Opinion

President Trump: Stop Bad Policy From Depriving Respiratory Patients of Oxygen

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Posted: Sep 10, 2020 10:00 AM
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 President Trump: Stop Bad Policy From Depriving Respiratory Patients of Oxygen

Source: AP Photo/Jae C. Hong

Over the last six months, the United States has engaged in a once-in-a-generation effort against the novel coronavirus. As we do our part to flatten the curve and save lives, it’s critical that we continue to protect the most vulnerable among us. This means supporting the Americans most susceptible to COVID-19—including elderly individuals and those with serious underlying health conditions, like me.

Under the administration’s leadership, America has fought the virus head on. One of his most important – but underrecognized – steps was to relax onerous regulations for respiratory care. As a result, a growing number of COVID-19 patients have been able to access oxygen equipment in the comfort and privacy of their own homes. This is good news for patients living with diseases such as atrial fibrillation (like I do), ALS, or chronic obstructive pulmonary disease (COPD), a leading cause of death in the U.S.

But as the demand for these critical treatments continues to surge, global supply chains are being strained like never before. This challenge, while manageable on its own, is being exacerbated by a new, ill-conceived Medicare policy that threatens to further undermine patient access to the life-sustaining oxygen Americans need. The policy, known formally as the Competitive Bidding Program (CBP), would hinder home oxygen suppliers and the critical services they provide.  

To truly put our country first, President Trump must prevent this program from coming into effect for the duration of the public health emergency, and beyond to allow for ongoing treatment for patients once the official emergency expires.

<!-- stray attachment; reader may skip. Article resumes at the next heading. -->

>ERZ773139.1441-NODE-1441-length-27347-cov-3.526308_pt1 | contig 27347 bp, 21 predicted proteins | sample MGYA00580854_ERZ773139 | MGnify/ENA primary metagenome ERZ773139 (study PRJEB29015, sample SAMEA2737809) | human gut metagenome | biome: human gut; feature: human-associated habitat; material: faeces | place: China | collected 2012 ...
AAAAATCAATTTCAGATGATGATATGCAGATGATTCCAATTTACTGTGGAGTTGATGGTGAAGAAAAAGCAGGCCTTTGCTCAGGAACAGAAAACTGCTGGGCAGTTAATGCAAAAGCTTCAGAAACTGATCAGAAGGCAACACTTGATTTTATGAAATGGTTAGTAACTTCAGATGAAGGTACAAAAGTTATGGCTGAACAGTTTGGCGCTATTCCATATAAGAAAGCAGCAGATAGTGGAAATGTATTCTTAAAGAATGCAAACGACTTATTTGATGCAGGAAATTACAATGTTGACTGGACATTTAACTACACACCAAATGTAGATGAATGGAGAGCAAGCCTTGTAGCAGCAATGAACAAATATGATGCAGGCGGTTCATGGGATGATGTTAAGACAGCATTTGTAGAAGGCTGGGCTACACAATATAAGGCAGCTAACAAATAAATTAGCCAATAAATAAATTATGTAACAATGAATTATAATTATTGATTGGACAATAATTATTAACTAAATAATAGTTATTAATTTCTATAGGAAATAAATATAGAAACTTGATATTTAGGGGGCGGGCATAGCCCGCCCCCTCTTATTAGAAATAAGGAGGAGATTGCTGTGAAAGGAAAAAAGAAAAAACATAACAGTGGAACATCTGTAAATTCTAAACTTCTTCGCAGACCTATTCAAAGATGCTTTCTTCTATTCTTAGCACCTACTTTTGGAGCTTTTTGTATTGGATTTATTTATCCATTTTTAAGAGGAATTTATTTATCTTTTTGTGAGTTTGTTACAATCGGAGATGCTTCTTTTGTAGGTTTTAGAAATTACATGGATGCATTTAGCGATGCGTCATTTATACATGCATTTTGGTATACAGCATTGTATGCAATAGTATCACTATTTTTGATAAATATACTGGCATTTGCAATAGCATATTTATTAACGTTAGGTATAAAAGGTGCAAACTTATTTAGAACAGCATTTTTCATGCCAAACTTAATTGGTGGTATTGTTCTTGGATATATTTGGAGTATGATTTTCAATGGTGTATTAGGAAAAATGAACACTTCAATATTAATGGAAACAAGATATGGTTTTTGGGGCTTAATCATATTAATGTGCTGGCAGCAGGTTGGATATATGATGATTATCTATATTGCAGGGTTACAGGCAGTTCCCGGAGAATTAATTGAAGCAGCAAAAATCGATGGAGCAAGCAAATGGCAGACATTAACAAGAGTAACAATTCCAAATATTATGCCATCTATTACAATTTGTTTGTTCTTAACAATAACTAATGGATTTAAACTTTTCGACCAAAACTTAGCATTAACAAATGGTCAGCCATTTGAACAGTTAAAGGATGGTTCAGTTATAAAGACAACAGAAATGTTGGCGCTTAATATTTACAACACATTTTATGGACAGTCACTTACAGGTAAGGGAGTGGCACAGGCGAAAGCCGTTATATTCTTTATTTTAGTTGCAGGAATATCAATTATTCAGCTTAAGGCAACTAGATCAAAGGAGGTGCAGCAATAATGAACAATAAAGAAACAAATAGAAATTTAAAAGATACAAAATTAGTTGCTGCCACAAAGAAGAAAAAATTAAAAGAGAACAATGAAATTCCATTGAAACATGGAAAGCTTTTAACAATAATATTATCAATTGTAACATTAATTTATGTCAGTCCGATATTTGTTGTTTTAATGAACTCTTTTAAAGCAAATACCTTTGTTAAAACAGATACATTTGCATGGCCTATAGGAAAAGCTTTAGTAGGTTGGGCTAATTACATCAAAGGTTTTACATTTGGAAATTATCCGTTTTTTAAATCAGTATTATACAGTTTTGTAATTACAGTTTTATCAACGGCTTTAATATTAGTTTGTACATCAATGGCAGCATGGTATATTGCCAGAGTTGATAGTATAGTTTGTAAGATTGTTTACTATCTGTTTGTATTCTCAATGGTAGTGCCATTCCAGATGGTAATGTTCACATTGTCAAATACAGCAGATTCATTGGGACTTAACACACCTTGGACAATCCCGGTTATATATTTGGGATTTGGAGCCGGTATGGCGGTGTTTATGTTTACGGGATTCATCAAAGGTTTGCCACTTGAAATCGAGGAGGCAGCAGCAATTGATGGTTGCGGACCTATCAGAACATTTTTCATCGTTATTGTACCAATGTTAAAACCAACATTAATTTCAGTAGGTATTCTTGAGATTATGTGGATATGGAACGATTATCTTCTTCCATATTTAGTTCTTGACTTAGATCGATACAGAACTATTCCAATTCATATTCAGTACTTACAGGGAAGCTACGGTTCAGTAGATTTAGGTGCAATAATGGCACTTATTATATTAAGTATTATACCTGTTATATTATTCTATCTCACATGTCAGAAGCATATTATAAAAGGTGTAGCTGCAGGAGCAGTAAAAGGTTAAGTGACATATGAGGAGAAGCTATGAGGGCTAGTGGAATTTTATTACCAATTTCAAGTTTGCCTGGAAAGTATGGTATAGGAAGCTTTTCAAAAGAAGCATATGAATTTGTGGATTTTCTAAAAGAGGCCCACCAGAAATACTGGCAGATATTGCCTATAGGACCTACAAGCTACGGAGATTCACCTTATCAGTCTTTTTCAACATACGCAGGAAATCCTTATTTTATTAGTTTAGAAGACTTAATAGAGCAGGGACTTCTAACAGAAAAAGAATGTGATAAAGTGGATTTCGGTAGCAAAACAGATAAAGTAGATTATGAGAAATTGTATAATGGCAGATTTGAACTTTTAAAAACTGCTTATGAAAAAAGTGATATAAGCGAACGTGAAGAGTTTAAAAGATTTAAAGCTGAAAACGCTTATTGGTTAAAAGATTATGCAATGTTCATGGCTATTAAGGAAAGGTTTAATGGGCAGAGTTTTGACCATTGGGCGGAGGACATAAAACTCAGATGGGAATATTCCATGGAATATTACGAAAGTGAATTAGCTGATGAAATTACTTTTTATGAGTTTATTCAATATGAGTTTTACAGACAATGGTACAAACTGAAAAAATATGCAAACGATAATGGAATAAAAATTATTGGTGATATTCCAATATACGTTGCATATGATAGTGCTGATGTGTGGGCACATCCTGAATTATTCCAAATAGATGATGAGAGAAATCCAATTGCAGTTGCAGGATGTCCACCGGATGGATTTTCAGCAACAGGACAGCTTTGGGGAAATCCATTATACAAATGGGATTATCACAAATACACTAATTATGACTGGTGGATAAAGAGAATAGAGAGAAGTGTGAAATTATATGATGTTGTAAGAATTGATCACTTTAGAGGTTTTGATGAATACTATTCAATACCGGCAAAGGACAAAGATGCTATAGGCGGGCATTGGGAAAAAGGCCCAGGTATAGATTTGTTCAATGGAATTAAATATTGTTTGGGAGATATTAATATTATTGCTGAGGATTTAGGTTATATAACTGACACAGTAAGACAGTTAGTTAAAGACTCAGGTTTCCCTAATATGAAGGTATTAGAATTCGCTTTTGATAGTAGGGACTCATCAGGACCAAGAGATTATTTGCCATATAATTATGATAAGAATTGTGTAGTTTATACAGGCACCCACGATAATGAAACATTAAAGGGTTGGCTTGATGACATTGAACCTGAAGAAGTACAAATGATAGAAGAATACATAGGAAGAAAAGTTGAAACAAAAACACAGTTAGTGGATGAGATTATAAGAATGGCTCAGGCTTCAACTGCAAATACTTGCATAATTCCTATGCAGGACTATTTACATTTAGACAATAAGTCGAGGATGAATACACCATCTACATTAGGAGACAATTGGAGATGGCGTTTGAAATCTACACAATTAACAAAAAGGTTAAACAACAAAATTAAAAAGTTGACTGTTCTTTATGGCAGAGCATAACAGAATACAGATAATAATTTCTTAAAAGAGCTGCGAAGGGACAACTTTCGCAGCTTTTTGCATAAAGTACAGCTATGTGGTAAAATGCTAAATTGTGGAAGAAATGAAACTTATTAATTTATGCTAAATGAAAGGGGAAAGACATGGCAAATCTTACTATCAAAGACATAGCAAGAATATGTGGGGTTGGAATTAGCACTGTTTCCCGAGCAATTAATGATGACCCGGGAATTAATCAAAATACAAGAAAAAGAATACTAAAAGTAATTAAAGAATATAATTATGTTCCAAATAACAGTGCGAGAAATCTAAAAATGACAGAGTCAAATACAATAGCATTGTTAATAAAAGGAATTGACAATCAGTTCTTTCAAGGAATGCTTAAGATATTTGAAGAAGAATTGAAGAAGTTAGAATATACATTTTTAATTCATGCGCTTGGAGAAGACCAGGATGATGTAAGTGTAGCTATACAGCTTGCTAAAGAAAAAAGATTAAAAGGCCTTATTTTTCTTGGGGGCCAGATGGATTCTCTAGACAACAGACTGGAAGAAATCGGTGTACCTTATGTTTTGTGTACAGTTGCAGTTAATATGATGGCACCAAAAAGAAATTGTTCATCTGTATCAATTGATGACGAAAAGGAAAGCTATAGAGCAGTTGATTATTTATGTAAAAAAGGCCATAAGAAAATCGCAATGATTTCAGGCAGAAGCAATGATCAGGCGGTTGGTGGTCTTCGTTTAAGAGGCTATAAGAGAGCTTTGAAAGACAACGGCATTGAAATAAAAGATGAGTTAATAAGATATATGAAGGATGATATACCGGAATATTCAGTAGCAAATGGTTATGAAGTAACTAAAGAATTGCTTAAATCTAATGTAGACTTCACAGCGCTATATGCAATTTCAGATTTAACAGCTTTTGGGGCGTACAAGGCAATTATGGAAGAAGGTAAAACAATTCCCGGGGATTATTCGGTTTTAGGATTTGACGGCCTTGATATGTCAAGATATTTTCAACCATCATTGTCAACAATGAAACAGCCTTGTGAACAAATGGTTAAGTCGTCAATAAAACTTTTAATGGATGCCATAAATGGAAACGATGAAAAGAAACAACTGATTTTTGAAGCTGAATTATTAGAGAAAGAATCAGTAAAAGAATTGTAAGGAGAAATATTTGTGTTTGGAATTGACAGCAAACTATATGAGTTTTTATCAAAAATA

Access to home oxygen supplies and equipment has always been critical for the nation’s one million chronic respiratory patients. This sizable group of Americans rely on home respiratory therapy to maintain their independence, improve their quality of life, avoid hospitalization, and stay close to loved ones. These benefits have only grown in importance in the era of COVID-19, especially for highly vulnerable chronic and acute respiratory patients.   

Until President Trump made the decisive decision to relax regulations at the beginning of the pandemic, chronic respiratory patients were the only group who were able to access home oxygen supplies and equipment under Medicare. But now, Medicare beneficiaries with acute respiratory conditions such as COVID-19 can access the treatments they need at home—allowing them to avoid institutionalization while freeing up much-needed hospital beds. And, given the staggering 229 percent increase in demand for acute care patients between January and June, the president couldn’t have acted at a better moment.

Unfortunately, Medicare’s competitive bidding program threatens to undo much of the progress that has been made under President Trump’s leadership. The basic premise of the program, scheduled to take effect January 1, 2021, is to limit the number of suppliers serving specific communities based on past utilization. But, amid the current pandemic, this approach simply will not work to meet the unprecedented needs of patients recovering from COVID-19.

The formula used to set rates is based on pre-pandemic data that does not reflect the current supply chain disruptions, increased demand, treatment of acute patients, and rising costs oxygen suppliers are forced to incur. These problems may be even worse in rural parts of our country where competitive bidding rates are used as the basis for payment. Instead, CMS should continue to follow the so-called “blended rate” created by Congress until the needs of patients impacted by COVID-19 are met.

To protect access to home respiratory therapy used to treat COVID-19 patients, I call on the president to delay the implementation of the competitive bidding program for these treatments until 12 months after the public health emergency expires. In order to truly put American patients first—especially those with serious underlying conditions––he must once again show his willingness to relax burdensome and counterproductive regulations. This includes protecting access for Americans outside of the “big cities” and extend the congressionally-blended rates for the same period of time to protect patients living in rural areas. Doing so will stabilize the market for these critical treatments and help patients maintain access to medically necessary respiratory care during a time of staggering need.